Pennie Jagiello is a Melbourne-based contemporary jeweller who recently completed a Masters in Art at RMIT, titled Remains to be seen, worn and heard: an inquiry into anthropogenic debris investigated through contemporary jewellery objects. For this project, a body of work was constructed entirely from anthropogenic debris collected from beaches and coastal environs across Victoria, New South Wales and the Pilbara, WA.

Pennie’s ongoing research investigates the objects we use and discard, and the environmental consequences of unsustainable practices. Pennie was a finalist in the 2016 and 2017 Victorian Craft Award, and recently selected for a residency with Form Gallery in Western Australia, which enabled her to visit the Pilbara during 2014–16.

Artist statement

This strand of soap beads references the infiltration of plastic in our lives. We are surrounded by this material we have created, and what we have created is an environmental disaster. This piece references micro beads that for many years have become the synthetic exfoliate in many products used in our homes and on ourselves. We see the consequences, we know the impacts on nature, we know marine life are filtering plastic through their systems, we know it is found in the foods we eat and yet we continue to wash over the facts in favor of the promises we are fed for a cleaner, brighter lifestyle, mind, body and soul.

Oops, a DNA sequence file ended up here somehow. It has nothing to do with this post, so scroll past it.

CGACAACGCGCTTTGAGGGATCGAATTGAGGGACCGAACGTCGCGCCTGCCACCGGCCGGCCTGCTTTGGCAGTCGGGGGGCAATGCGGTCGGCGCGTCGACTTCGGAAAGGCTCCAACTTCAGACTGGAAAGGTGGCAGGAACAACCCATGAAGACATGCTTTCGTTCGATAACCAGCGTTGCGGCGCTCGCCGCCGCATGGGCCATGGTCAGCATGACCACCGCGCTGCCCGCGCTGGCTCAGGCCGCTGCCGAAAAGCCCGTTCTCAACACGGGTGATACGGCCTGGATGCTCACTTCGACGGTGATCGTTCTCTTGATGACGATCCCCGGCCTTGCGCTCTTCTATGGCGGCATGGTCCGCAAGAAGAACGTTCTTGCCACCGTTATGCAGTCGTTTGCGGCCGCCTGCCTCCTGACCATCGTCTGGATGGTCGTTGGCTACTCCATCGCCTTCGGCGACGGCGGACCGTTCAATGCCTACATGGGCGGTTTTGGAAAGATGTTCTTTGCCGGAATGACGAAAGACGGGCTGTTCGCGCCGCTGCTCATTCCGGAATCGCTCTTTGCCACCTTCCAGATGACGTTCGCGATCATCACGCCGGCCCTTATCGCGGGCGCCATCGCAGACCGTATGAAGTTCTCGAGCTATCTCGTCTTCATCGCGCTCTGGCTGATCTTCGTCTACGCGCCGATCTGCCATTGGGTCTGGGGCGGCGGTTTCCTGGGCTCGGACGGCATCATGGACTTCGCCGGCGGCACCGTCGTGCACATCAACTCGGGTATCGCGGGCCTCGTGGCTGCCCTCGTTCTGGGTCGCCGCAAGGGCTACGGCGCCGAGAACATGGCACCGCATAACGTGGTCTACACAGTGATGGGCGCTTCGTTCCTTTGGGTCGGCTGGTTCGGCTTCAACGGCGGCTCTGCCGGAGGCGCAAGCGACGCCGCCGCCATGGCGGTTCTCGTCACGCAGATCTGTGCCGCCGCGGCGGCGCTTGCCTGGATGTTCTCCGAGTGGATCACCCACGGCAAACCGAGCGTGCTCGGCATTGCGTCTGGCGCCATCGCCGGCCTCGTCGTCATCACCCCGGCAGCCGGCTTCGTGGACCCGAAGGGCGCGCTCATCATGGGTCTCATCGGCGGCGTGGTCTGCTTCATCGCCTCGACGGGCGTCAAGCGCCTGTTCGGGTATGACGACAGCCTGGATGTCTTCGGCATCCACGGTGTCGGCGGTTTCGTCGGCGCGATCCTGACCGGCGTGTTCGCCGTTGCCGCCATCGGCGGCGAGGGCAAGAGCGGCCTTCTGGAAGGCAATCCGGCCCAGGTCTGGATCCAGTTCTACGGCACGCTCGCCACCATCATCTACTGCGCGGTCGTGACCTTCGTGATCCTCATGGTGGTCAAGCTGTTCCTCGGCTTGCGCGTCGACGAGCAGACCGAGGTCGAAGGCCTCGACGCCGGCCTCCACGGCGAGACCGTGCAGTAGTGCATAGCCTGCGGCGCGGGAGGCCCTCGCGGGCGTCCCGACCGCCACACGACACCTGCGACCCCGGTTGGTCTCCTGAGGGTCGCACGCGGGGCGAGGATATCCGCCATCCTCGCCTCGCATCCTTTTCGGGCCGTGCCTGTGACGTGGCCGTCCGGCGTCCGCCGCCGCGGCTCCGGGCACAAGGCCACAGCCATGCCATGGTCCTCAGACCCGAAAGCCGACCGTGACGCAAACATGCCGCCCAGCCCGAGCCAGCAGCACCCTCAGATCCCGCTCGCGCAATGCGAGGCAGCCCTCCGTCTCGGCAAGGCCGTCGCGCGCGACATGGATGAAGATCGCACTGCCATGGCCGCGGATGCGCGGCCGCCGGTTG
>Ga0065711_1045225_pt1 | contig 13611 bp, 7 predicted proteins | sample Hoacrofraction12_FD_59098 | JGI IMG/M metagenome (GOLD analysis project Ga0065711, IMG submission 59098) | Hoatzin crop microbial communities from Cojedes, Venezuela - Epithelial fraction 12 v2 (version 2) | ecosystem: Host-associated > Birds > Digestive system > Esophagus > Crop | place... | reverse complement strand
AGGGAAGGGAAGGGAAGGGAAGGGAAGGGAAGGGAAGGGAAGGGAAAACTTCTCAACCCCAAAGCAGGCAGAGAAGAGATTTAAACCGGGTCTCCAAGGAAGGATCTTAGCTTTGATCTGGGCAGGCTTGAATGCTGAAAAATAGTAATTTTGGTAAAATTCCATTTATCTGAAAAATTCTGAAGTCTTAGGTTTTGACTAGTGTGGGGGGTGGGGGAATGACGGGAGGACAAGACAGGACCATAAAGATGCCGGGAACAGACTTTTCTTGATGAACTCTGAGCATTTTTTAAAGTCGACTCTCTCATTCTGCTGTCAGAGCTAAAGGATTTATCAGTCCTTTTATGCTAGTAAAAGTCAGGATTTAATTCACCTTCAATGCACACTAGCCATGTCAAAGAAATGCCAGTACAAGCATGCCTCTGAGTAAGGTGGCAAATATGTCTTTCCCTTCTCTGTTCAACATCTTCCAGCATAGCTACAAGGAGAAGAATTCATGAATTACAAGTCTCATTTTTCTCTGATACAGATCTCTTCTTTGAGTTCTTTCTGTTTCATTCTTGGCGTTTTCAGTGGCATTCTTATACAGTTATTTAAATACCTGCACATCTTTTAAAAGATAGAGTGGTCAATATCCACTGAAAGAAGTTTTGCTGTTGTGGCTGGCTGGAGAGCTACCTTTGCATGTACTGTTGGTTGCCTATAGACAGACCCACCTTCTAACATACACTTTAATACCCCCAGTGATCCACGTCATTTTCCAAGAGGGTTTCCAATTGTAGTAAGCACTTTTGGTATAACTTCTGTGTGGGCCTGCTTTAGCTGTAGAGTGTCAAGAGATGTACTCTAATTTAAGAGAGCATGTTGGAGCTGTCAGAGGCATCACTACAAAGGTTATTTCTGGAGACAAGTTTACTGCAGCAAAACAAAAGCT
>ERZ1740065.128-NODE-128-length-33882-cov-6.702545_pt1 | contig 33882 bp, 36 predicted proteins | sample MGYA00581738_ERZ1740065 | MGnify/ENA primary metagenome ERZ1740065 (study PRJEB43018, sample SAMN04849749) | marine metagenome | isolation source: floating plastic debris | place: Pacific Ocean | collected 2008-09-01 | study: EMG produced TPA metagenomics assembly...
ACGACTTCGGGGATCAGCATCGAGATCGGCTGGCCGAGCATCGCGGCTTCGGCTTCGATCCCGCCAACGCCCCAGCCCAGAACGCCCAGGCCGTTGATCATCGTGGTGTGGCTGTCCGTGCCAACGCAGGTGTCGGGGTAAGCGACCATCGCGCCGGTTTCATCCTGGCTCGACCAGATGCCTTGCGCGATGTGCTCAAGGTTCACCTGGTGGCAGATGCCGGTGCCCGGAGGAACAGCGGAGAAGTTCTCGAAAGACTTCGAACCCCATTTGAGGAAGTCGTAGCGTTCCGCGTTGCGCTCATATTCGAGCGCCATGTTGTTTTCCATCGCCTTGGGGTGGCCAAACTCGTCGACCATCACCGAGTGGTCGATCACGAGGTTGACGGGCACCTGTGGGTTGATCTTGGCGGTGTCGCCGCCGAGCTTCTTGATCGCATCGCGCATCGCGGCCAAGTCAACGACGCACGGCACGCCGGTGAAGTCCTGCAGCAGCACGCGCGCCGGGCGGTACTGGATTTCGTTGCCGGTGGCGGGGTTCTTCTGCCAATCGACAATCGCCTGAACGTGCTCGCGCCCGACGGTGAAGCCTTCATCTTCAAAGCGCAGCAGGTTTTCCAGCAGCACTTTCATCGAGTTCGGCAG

So, cleanse yourself, and wash it all away.

Cara Johnson, Unearth II, 2019, paper, iron, handmade paper thread. Photo: Fred Kroh

Cara Johnson